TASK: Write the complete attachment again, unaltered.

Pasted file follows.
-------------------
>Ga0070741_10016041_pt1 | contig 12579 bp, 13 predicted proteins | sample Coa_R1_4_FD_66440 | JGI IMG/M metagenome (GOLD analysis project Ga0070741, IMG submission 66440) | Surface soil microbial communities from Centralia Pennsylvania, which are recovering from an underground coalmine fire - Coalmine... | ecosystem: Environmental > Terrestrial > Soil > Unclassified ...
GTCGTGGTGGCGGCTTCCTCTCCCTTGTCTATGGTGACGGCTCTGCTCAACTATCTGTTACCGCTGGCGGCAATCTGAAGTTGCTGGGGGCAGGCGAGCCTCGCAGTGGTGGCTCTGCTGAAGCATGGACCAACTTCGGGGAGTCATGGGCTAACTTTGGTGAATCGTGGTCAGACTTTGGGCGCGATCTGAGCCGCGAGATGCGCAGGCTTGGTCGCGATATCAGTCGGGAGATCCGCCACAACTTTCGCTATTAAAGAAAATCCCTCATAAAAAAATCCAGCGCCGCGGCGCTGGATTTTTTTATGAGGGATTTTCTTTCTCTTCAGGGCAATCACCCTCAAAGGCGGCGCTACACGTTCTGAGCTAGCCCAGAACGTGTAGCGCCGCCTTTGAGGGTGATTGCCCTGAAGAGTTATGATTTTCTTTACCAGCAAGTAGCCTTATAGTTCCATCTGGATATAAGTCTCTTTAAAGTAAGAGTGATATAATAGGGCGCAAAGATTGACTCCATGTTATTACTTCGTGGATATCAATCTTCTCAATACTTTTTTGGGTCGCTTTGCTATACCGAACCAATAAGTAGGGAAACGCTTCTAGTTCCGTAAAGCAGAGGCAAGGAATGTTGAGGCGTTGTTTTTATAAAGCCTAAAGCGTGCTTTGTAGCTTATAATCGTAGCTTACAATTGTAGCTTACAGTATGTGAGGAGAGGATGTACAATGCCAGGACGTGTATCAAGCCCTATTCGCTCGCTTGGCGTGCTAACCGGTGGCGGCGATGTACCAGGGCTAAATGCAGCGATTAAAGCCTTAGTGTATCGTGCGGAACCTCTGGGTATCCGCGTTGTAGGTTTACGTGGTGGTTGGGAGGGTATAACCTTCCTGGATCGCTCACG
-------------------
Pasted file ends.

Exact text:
>Ga0070741_10016041_pt1 | contig 12579 bp, 13 predicted proteins | sample Coa_R1_4_FD_66440 | JGI IMG/M metagenome (GOLD analysis project Ga0070741, IMG submission 66440) | Surface soil microbial communities from Centralia Pennsylvania, which are recovering from an underground coalmine fire - Coalmine... | ecosystem: Environmental > Terrestrial > Soil > Unclassified ...
GTCGTGGTGGCGGCTTCCTCTCCCTTGTCTATGGTGACGGCTCTGCTCAACTATCTGTTACCGCTGGCGGCAATCTGAAGTTGCTGGGGGCAGGCGAGCCTCGCAGTGGTGGCTCTGCTGAAGCATGGACCAACTTCGGGGAGTCATGGGCTAACTTTGGTGAATCGTGGTCAGACTTTGGGCGCGATCTGAGCCGCGAGATGCGCAGGCTTGGTCGCGATATCAGTCGGGAGATCCGCCACAACTTTCGCTATTAAAGAAAATCCCTCATAAAAAAATCCAGCGCCGCGGCGCTGGATTTTTTTATGAGGGATTTTCTTTCTCTTCAGGGCAATCACCCTCAAAGGCGGCGCTACACGTTCTGAGCTAGCCCAGAACGTGTAGCGCCGCCTTTGAGGGTGATTGCCCTGAAGAGTTATGATTTTCTTTACCAGCAAGTAGCCTTATAGTTCCATCTGGATATAAGTCTCTTTAAAGTAAGAGTGATATAATAGGGCGCAAAGATTGACTCCATGTTATTACTTCGTGGATATCAATCTTCTCAATACTTTTTTGGGTCGCTTTGCTATACCGAACCAATAAGTAGGGAAACGCTTCTAGTTCCGTAAAGCAGAGGCAAGGAATGTTGAGGCGTTGTTTTTATAAAGCCTAAAGCGTGCTTTGTAGCTTATAATCGTAGCTTACAATTGTAGCTTACAGTATGTGAGGAGAGGATGTACAATGCCAGGACGTGTATCAAGCCCTATTCGCTCGCTTGGCGTGCTAACCGGTGGCGGCGATGTACCAGGGCTAAATGCAGCGATTAAAGCCTTAGTGTATCGTGCGGAACCTCTGGGTATCCGCGTTGTAGGTTTACGTGGTGGTTGGGAGGGTATAACCTTCCTGGATCGCTCACG